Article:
My aim is to map the connections between our sense of self and our moral understanding [Taylor,C]
     Full Idea: My entire way of proceeding involves mapping connections between the sense of the self and moral visions, between identity and the good.
     From: Charles Taylor (Sources of the Self [1989], Pref)
     A reaction: An interesting project. Modern brain research supports the idea that emotions and values are tightly integrated into al thought.
16. Persons / E. Rejecting the Self / 3. Narrative Self
I can only be aware of myself as a person who changes by means of my personal history [Taylor,C]
     Full Idea: As a being who grows and becomes I can only know myself through the history of my maturations and regressions, overcomings and defeats.
     From: Charles Taylor (Sources of the Self [1989], §2.3)
     A reaction: An important insight. My immediate sense of self makes my personal history central, not an extra. But a history must be a history OF something.
22. Metaethics / C. Ethics Foundations / 1. Nature of Ethics / b. Defining ethics
Selfhood and moral values are inextricably intertwined [Taylor,C]
     Full Idea: Selfhood and the good, or in another way selfhood and morality, turn out to be inextricably intertwined.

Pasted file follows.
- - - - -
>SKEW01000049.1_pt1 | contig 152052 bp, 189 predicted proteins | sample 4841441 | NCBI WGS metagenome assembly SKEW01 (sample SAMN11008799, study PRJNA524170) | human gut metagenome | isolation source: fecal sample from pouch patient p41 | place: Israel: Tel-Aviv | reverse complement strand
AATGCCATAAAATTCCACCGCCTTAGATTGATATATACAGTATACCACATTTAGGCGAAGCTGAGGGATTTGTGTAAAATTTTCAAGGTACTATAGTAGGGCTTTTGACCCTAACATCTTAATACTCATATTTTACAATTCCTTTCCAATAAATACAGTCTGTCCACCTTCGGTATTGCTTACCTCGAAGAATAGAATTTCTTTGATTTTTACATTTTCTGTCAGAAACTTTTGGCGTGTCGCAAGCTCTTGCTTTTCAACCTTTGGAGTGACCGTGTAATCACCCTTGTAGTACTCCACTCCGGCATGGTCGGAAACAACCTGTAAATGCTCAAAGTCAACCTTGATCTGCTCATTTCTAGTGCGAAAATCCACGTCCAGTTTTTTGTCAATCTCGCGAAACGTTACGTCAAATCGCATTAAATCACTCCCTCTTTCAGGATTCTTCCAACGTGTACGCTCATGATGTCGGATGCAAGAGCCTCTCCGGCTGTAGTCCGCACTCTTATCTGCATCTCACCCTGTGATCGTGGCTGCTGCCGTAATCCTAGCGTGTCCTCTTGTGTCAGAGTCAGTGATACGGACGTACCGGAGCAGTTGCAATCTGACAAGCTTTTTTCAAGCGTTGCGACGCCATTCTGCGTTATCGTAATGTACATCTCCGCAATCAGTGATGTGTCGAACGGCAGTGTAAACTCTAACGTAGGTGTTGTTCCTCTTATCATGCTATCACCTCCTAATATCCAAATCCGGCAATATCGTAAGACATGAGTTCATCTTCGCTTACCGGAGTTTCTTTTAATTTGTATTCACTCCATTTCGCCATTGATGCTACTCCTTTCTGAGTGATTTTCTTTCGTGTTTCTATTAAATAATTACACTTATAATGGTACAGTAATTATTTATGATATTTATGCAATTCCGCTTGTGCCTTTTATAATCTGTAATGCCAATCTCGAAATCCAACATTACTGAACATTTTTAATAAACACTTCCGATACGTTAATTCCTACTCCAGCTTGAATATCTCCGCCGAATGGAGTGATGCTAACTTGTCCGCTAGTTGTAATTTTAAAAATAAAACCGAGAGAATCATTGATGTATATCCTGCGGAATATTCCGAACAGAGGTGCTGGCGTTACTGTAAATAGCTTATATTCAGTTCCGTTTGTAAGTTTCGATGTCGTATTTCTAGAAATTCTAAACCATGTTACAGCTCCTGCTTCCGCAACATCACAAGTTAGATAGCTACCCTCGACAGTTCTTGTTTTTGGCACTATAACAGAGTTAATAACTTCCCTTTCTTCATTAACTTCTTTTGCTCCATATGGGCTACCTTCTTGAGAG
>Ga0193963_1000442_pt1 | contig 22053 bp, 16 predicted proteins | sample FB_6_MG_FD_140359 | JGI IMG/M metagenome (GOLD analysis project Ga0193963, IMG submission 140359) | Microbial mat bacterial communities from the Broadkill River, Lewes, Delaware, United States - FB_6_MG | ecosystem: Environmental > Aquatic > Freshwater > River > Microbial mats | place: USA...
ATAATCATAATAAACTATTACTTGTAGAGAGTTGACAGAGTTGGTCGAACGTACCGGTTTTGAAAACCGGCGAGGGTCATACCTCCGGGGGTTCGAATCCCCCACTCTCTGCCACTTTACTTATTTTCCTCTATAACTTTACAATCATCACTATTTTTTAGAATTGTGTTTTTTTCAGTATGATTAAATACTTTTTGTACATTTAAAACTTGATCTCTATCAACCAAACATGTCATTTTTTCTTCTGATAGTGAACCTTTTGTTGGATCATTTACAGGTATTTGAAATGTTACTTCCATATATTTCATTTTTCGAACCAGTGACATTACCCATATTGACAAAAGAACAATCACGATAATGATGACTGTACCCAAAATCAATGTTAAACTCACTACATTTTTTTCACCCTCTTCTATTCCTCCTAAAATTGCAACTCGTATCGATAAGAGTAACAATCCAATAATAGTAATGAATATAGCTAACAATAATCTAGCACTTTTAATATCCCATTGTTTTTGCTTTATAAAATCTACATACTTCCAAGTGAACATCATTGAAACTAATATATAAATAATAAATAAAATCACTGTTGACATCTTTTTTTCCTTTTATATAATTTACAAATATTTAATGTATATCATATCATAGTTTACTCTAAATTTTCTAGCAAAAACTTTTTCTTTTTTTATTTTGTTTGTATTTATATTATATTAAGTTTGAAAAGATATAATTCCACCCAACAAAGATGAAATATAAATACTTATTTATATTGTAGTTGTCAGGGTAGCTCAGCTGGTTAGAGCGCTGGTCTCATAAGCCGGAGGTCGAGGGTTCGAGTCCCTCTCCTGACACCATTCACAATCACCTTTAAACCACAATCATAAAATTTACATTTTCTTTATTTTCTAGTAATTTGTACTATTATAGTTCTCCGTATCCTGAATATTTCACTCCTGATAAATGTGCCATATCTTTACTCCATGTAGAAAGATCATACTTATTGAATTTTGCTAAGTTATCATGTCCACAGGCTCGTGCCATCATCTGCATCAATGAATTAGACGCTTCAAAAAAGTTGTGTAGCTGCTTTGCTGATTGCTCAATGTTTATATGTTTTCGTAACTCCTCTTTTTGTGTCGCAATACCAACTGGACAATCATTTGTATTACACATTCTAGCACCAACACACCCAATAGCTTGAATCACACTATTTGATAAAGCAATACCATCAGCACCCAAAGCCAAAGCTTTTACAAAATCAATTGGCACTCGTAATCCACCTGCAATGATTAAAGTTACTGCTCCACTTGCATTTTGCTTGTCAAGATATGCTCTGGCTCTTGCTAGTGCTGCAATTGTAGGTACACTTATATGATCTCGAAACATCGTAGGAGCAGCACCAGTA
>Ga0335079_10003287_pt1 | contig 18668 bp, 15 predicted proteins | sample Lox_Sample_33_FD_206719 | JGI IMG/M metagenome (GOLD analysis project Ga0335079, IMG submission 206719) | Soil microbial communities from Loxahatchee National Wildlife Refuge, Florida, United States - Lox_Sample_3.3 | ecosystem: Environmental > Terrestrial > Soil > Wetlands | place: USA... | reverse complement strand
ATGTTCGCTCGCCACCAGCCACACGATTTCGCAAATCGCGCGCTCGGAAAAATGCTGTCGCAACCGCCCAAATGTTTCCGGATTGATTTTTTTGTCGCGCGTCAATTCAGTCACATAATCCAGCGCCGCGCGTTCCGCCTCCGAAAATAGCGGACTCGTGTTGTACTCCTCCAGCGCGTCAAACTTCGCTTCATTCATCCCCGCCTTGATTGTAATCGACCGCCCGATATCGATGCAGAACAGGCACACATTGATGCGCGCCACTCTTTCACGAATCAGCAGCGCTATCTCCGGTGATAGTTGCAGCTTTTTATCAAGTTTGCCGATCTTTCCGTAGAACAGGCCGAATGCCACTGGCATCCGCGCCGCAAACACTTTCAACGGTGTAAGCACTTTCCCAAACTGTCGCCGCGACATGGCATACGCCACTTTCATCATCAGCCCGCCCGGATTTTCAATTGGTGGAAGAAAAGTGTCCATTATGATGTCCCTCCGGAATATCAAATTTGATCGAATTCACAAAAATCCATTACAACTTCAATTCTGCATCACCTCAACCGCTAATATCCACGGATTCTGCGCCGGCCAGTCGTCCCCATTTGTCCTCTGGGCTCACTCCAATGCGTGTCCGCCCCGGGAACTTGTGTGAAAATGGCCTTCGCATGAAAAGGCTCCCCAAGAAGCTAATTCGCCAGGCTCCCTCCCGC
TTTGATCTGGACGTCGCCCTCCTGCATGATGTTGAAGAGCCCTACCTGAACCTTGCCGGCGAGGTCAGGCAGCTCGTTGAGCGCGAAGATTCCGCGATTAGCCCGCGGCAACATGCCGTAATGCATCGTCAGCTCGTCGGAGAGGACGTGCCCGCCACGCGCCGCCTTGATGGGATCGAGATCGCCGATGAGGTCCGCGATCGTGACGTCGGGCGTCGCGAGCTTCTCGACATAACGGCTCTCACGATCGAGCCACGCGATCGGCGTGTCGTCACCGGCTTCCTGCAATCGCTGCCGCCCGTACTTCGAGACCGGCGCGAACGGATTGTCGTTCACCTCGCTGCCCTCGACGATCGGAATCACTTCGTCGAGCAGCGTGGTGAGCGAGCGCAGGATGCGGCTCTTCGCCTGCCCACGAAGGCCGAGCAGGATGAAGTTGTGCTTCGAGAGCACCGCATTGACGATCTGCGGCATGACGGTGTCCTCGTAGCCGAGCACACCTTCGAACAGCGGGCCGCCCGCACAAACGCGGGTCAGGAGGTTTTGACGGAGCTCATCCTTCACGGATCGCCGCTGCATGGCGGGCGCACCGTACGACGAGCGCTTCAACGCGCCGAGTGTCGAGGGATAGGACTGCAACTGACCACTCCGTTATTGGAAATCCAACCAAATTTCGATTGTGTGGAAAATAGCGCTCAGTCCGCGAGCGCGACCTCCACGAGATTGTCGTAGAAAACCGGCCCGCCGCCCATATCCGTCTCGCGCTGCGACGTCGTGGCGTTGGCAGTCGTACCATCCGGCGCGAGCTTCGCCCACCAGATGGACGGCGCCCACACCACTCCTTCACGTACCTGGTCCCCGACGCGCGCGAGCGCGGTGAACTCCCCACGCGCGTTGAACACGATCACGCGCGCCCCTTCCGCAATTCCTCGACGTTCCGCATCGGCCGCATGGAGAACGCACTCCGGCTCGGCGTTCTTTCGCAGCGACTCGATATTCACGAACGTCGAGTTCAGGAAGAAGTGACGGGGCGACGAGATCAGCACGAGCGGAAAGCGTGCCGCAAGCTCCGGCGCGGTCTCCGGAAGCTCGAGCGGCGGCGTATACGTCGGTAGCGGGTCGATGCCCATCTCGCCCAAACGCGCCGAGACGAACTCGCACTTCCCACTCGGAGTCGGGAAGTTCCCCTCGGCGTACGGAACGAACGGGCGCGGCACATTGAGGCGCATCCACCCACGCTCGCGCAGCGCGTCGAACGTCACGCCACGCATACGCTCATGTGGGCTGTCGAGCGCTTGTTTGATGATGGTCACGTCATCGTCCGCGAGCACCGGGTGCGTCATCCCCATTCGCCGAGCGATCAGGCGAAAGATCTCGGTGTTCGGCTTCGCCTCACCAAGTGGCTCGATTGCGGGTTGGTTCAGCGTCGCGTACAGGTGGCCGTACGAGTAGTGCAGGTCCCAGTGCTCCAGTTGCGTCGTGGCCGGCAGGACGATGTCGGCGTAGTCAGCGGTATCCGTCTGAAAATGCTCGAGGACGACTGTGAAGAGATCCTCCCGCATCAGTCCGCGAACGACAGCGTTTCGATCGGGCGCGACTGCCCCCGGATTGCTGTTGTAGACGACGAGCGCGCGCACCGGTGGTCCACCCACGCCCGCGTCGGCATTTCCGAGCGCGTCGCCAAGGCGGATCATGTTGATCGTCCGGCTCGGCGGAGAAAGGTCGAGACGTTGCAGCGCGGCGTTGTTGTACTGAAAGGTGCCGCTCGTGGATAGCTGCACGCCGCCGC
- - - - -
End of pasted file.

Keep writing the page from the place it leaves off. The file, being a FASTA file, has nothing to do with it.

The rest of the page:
From: Charles Taylor (Sources of the Self [1989], §1.1)
     A reaction: This seems an inevitable convergence of three centuries of thought about personal identity and morality.
23. Ethics / C. Virtue Theory / 3. Virtues / e. Honour
Willingness to risk life was the constitutive quality of the man of honour [Taylor,C]
     Full Idea: Willingness to risk life was the constitutive quality of the man of honour.
     From: Charles Taylor (Sources of the Self [1989], §13.1)
     A reaction: Which is why war is required. The growth of civil society meant the inevitable rise of other virtues.
23. Ethics / C. Virtue Theory / 3. Virtues / h. Respect
To have respect for people, you must feel their claims, or their injustices, or hold them in awe [Taylor,C]
     Full Idea: If you want to discriminate more finely what makes humans worthy of respect, you must call to mind the claim of human suffering, or what is repugnant about justice, or the awe you feel about human life.
     From: Charles Taylor (Sources of the Self [1989], §1.1)